Date: Sunday, November 8, 2020
Session Type: Poster Session C
Session Time: 9:00AM-11:00AM
Background/Purpose: To reduce the diagnostic delay in axial spondyloarthritis (axSpA), Rheumatology and Ophthalmology guidelines recommend to refer patients with acute anterior uveitis (AAU) and chronic back pain (CBP) to a rheumatologist. The impact of these recommendations in daily practice, has not yet been described. This study evaluated the prevalence of previously unrecognized axSpA in AAU patients with CBP, referred by ophthalmologists following a short instructional course to increase awareness. Secondary aims were to evaluate the timing of onset of AAU and CBP, and gender differences.
Methods: This cross sectional study included AAU patients referred with CBP (≥3 months, started < 45 years of age), from five Ophthalmology clinics. Patients with a previously diagnosed rheumatic disease, or an established other cause of AAU, were excluded. All patients underwent thorough rheumatologic evaluation, including assessment of ASAS inflammatory back pain (IBP), ASAS SpA features, laboratory examination and pelvis radiography (evaluated based on the modified New York (mNY) criteria for sacroiliitis). The primary endpoint was a clinical axSpA diagnosis (definite/possible/no axSpA), made by the rheumatologist. Patients with a definite- or possible diagnosis were classified according to the ASAS classification criteria for axSpA.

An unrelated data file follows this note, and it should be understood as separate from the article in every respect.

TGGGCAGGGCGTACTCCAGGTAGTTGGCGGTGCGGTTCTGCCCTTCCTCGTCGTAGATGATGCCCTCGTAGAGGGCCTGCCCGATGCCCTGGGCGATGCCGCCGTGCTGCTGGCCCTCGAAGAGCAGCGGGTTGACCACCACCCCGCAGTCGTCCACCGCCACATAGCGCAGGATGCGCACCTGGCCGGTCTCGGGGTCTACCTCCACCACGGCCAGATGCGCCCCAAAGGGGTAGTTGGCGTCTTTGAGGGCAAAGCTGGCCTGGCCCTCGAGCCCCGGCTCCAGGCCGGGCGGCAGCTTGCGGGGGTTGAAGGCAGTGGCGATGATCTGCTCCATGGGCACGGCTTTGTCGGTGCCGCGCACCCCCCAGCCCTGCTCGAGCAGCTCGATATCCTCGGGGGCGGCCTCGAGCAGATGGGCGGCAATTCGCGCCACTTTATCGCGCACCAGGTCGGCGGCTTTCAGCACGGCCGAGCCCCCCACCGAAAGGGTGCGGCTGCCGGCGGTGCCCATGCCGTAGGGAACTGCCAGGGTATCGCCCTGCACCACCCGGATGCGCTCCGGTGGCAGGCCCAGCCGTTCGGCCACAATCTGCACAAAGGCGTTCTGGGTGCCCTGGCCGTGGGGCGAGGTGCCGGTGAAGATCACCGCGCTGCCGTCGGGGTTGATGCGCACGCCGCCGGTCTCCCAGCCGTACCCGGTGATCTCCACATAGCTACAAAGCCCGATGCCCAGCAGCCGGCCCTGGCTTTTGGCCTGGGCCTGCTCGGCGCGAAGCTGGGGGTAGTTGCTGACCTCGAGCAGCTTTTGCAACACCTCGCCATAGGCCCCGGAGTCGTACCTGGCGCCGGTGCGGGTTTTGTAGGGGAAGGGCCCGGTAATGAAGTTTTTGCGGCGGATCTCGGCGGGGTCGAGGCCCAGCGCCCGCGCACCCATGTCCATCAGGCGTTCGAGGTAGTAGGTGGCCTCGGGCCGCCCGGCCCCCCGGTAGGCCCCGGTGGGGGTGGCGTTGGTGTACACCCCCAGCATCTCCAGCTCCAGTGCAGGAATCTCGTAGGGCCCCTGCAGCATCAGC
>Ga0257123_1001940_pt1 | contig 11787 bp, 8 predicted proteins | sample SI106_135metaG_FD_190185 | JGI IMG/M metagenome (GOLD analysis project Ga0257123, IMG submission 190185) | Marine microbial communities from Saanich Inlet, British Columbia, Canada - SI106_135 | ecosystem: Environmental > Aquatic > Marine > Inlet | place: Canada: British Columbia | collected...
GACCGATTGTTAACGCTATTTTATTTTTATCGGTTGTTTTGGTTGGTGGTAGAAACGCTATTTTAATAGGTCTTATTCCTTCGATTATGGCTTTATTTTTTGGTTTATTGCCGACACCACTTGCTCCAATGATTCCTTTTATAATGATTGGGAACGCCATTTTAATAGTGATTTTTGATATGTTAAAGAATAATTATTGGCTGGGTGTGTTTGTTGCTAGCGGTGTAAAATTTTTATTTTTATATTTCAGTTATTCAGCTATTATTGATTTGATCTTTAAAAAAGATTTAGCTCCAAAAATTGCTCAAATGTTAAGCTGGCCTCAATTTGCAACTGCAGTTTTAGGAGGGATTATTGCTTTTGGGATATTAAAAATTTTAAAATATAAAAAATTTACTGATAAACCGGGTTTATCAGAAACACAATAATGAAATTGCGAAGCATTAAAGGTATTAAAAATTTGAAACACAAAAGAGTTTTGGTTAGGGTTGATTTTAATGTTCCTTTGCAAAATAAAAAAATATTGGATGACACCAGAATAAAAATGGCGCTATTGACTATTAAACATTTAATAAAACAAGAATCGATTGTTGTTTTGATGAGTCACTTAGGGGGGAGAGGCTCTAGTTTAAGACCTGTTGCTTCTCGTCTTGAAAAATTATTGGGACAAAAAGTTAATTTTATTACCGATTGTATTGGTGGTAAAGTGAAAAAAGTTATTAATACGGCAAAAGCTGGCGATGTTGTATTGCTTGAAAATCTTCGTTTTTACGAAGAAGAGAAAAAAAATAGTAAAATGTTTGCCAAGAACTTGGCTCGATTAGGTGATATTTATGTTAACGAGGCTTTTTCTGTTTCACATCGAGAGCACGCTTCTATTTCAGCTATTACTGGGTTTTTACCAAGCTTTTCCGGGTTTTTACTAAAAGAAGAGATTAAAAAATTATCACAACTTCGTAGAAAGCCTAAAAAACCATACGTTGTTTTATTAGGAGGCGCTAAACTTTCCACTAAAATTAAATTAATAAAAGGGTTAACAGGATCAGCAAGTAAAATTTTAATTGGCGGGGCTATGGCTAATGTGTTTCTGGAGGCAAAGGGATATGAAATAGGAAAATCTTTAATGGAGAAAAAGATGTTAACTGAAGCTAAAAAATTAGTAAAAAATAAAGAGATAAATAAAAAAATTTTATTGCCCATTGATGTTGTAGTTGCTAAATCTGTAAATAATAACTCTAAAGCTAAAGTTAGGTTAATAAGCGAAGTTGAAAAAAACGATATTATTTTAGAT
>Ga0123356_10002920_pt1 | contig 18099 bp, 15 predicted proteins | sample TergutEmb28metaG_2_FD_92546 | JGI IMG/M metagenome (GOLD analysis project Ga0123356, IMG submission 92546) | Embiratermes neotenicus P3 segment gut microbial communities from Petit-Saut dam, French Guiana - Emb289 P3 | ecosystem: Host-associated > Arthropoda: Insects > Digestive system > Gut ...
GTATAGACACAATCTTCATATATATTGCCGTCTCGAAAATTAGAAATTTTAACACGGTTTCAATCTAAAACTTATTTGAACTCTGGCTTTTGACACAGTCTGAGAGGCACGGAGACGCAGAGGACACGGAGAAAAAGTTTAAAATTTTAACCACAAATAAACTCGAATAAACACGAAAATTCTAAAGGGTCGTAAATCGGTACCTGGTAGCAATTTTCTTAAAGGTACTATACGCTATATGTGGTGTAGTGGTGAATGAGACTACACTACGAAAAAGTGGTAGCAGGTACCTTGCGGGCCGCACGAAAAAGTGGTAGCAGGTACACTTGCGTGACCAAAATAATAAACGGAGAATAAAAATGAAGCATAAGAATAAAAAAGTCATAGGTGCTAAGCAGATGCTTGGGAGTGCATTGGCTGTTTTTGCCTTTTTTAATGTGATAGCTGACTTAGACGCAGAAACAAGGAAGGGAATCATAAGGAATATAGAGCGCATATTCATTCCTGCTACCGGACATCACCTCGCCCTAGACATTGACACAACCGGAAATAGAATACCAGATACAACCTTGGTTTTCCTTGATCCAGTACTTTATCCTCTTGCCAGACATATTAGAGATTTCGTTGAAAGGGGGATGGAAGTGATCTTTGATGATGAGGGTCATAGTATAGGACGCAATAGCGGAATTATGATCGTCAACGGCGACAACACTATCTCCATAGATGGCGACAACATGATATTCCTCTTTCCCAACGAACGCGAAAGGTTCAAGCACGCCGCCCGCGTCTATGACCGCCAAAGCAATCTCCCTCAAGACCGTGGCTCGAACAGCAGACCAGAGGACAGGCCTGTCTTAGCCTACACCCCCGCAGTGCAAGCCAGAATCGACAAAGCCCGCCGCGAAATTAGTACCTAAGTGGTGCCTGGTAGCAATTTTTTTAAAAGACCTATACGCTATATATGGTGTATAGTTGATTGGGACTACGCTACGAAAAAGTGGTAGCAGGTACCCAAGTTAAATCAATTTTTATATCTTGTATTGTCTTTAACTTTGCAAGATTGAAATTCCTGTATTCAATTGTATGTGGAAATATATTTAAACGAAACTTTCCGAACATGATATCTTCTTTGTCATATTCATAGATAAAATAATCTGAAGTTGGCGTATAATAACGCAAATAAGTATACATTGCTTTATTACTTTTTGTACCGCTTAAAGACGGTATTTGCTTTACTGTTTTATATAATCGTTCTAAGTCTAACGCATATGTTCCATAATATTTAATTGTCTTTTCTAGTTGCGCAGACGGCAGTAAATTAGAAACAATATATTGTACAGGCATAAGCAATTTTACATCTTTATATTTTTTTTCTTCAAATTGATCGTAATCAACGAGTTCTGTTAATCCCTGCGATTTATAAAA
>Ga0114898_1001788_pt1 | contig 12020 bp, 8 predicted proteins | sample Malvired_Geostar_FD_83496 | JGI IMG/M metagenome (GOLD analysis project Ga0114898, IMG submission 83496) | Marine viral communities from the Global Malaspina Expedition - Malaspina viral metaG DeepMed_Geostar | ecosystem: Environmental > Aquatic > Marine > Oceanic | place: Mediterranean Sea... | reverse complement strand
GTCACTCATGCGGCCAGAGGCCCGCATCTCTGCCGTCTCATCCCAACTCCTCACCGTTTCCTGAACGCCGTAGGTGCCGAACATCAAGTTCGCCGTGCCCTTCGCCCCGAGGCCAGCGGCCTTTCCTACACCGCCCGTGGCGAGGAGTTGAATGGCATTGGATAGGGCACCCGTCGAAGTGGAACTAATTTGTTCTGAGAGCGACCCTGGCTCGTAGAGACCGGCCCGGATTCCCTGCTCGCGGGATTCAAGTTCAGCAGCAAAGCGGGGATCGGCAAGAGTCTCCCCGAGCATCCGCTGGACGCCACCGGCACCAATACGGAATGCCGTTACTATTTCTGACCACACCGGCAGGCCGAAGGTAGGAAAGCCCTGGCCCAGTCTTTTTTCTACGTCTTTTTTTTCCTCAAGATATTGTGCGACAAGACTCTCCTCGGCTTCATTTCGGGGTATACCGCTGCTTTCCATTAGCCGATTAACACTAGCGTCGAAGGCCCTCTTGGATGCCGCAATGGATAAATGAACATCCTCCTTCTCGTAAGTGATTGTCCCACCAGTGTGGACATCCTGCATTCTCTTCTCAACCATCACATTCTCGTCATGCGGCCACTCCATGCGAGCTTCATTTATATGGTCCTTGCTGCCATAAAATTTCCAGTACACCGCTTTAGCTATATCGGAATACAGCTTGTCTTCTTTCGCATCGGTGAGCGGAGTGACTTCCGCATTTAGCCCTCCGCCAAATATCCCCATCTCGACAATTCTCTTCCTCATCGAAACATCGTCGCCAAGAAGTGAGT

Results: Of the 101 referrals, 81 patients fulfilled the referral criteria (52% male, median age 41 years, median back pain onset 10 years before referral, Table 1). IBP was present in 53%, 56% was HLA-B27 positive, and 32% had some level of radiographic sacroiliac joint abnormalities (of whom 42% fulfilled the mNY criteria). Eventually, 23% (n=19) was clinically diagnosed with definite-axSpA (100% fulfilling the ASAS axSpA criteria; 53% radiographic) and 41% (n=33) with possible-axSpA (55% fulfilling the ASAS axSpA criteria; 6% radiographic). Importantly, of the 47 patients with recurring AAU, 87% had already had CBP during previous AAUs. Men had the same chance of fulfilling the ASAS axSpA criteria as women (57%, vs 56%), and did not differ in number of SpA features, HLA-B27, back pain duration and IBP. However, men were more likely to be clinically diagnosed with axSpA (33% versus 13% in women).
Conclusion: The referral of AAU patients with CBP resulted in 23% new axSpA diagnoses (more prevalent in men), and another 41% required follow up because of a suspicion of early axSpA. There was a substantial diagnostic delay in the majority of patients with recurring AAU, as many already had back pain during previous AAU. In AAU, screening for CBP and prompt referral has a high diagnostic yield, and should consistently be promoted among ophthalmologists and rheumatologists.
To cite this abstract in AMA style:van Bentum R, Verbraak F, Wolf S, Boers M, Tan S, van der Horst-Bruinsma I. High Prevalence of Previously Undiagnosed Axial Spondyloarthritis in Patients Referred with Anterior Uveitis and Chronic Back Pain [abstract]. Arthritis Rheumatol. 2020; 72 (suppl 10). https://acrabstracts.org/abstract/high-prevalence-of-previously-undiagnosed-axial-spondyloarthritis-in-patients-referred-with-anterior-uveitis-and-chronic-back-pain/. Accessed February 24, 2021.
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